The Bureaucracy

Middle Georgia State University

POLS 1101: American Government

🔊 Disable Narration

The Bureaucracy

  • Responsible for implementing federal government policy on a day-to-day basis.

  • Photograph of sociologist Max Weber.

    The study of bureaucracy began with German sociologist Max Weber in the late 19th century.

    • Hierarchical organization.

    • Use of specialization and division of labor.

    • Decisionmaking guided by explicit rules.

    • Merit-based hiring and promotion.

  • Goal: neutral competence.

Hierarchy and Specialization

An example hierarchical arrangement (a gridiron football team).

History of the Federal Bureaucracy

  • Early United States (through 1820s) — few government jobs.

  • Portrait of President Andrew Jackson.

    Jacksonian era (1830s–50s) — the height of patronage and the spoils system.

  • Many appointees were unqualified; their main “qualification” was supporting the president's party.

Ending the Spoils System

  • Pressure for reform after the Civil War:

    • Depiction of the assassination of President Garfield by Charles Guiteau.

      Assassination of Pres. Garfield by a disgruntled office-seeker in 1881.

    • Pendleton Act (1883) — established civil service system, gradually.

    • Hatch Act (1939) — limits political activity by civil service employees.

  • Most senior positions still political appointees.

Cabinet Departments

  • 15 cabinet departments

      Seal of the Department of Homeland Security.
    • Headed by cabinet secretaries (except attorney general, who heads Department of Justice).

    • Some serve a particular clientele group; e.g. Agriculture, Education, Veterans Affairs.

    • Most recent reorganization created the Department of Homeland Security in 2002.

Independent Agencies

Government agencies that are established outside of cabinet departments:

  • The
International Space Station.

    Environmental Protection Agency (EPA)

  • National Aeronautics and Space Administration (NASA)

  • Social Security Administration (SSA)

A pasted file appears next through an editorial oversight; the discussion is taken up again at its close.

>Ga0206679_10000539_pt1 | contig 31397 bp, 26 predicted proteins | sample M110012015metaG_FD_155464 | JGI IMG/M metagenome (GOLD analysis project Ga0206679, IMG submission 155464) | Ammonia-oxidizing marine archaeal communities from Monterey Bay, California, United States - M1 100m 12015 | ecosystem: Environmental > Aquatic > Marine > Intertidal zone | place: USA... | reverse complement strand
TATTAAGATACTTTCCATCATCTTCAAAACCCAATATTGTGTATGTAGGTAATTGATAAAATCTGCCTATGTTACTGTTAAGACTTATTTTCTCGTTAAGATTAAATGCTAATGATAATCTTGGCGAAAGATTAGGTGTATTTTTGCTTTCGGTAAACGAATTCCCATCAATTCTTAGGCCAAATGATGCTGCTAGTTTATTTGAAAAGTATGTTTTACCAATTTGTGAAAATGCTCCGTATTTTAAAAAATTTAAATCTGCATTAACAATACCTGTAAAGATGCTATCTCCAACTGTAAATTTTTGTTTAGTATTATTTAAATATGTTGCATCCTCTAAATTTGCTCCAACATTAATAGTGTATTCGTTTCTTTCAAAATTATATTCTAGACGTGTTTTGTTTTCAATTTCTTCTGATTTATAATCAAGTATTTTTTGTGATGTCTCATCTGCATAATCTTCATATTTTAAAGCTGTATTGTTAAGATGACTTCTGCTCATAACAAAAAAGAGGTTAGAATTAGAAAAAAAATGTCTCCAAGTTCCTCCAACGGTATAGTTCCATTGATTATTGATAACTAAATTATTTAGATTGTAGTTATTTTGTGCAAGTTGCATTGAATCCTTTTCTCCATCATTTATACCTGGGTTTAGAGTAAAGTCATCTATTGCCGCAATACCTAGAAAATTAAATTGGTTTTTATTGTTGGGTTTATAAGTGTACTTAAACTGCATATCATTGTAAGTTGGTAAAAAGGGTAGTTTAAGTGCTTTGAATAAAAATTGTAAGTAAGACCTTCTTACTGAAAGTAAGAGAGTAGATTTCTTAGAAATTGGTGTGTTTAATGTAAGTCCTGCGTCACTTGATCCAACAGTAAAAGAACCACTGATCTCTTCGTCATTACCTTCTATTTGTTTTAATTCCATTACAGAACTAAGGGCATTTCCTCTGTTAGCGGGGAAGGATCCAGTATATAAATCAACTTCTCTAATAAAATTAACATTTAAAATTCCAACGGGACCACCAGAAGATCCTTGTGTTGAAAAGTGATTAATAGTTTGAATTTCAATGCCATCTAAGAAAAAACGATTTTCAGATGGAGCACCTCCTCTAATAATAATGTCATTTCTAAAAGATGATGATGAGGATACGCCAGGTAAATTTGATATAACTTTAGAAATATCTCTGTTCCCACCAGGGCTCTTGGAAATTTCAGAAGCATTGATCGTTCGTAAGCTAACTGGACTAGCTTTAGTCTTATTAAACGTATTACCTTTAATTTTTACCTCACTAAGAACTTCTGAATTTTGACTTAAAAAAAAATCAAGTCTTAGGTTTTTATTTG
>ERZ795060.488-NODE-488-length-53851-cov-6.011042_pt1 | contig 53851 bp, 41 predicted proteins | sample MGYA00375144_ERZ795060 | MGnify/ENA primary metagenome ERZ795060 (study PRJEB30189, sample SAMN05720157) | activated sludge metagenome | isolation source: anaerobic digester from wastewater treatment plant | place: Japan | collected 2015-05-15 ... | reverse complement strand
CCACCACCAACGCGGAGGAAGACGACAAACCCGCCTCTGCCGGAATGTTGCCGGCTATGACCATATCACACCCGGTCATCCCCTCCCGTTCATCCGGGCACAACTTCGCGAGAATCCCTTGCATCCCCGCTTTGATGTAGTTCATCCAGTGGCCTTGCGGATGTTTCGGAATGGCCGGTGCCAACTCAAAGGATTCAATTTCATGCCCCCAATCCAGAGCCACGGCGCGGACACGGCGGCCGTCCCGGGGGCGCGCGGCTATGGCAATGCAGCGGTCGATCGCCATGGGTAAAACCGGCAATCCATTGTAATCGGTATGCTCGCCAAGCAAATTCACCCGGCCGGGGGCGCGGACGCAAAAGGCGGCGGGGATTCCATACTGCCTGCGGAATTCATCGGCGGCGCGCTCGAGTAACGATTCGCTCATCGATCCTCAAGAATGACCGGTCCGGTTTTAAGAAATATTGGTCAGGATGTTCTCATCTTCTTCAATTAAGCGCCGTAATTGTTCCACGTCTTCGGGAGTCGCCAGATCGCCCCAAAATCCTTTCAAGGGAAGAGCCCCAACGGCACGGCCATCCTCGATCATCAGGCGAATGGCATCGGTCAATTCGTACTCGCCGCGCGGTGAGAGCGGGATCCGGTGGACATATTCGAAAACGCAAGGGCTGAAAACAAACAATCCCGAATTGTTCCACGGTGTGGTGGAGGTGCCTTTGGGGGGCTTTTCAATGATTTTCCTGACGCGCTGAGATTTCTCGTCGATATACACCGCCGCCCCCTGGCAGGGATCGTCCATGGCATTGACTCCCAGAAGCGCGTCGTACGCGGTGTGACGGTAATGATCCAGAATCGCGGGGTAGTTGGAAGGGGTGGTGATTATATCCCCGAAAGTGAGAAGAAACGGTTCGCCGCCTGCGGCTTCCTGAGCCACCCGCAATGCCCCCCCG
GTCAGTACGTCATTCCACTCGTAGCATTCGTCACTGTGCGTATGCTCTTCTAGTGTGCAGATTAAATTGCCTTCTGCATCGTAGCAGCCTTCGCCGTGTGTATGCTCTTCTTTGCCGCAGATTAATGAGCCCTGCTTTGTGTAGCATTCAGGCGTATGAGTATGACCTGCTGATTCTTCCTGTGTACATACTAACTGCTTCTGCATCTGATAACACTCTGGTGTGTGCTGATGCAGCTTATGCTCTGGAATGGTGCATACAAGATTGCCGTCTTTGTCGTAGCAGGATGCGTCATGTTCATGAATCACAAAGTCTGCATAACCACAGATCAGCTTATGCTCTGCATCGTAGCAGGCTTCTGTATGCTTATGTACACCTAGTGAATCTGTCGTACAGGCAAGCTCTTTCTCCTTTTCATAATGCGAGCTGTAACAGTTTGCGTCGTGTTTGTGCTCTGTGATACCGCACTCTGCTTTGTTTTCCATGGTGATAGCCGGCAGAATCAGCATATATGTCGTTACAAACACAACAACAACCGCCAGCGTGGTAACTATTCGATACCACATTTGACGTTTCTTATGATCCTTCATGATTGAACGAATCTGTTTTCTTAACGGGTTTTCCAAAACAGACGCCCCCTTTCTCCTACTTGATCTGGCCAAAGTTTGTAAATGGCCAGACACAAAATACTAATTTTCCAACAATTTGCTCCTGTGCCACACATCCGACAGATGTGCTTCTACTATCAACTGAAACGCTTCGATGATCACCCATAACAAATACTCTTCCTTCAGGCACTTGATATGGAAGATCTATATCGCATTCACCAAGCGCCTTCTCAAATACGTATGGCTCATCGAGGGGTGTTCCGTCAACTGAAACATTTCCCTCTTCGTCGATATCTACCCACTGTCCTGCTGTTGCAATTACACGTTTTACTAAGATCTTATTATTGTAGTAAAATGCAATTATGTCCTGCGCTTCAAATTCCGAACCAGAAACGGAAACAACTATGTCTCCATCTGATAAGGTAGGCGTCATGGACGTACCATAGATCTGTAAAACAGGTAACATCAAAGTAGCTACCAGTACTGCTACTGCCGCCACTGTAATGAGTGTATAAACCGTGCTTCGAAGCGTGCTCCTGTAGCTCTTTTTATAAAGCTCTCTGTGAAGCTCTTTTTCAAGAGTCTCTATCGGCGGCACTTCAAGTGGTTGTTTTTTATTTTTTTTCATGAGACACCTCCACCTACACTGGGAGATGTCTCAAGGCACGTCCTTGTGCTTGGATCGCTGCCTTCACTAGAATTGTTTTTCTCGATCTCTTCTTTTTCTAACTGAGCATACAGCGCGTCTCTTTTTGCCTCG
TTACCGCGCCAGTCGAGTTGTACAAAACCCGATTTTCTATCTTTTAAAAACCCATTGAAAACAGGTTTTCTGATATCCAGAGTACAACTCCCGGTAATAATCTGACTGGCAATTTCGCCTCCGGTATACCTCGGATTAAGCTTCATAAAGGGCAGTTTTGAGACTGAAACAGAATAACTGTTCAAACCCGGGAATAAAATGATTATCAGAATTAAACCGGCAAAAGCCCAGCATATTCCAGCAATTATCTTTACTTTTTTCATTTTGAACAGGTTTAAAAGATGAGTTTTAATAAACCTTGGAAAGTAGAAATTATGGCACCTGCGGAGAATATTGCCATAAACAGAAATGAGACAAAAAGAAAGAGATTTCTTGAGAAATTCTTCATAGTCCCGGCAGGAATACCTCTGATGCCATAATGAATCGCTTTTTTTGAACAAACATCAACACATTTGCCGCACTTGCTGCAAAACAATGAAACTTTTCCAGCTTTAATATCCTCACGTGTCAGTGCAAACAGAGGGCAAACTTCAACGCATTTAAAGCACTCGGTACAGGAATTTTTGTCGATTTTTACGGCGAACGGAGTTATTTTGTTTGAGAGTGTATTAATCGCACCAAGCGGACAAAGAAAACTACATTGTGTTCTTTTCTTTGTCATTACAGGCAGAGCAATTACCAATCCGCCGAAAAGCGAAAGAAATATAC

Independent Regulatory Commissions/Boards

Federal government agencies that are more independent of presidential control and are responsible for regulating particular economic activities.

  • Federal Communications Commission (FCC)

  • Securities and Exchange Commission (SEC)

  • National Labor Relations Board (NLRB)

Government Corporations

Around two dozen government corporations, including:

  • Amtrak Acela Express train in Boston.

    Corporation for National and Community Service (Americorps)

  • Federal Deposit Insurance Corporation (FDIC)

  • National Railroad Passenger Corporation (Amtrak)

  • Tennessee Valley Authority (TVA)

The “Shadow Bureaucracy”

Many non-federal employees work on behalf of the federal government, but don't show up in the employee counts.

  • State and local government employees often responsible for federal government programs

  • Outsourcing

    • Nonprofit organizations

    • Private contractors

Managing the Bureaucracy

  • Who's the boss? The challenge of accountability.

    • The president and appointed executive branch officials

    • Congress

    • Citizens

The Bureaucratic “Glass Ceiling”

  • Former FEMA Administrator Michael D. Brown.

    Appointed officials: often are inexperienced, non-experts, particularly those in less visible positions.

  • Civil service employees: low prestige jobs; limited opportunities for advancement.

Problems of the Bureaucracy

  • Changes in internal procedures tend to be slow.

  • Expansionary tendencies.

  • Difficult to measure performance.

  • Open-ended tasks and mandates.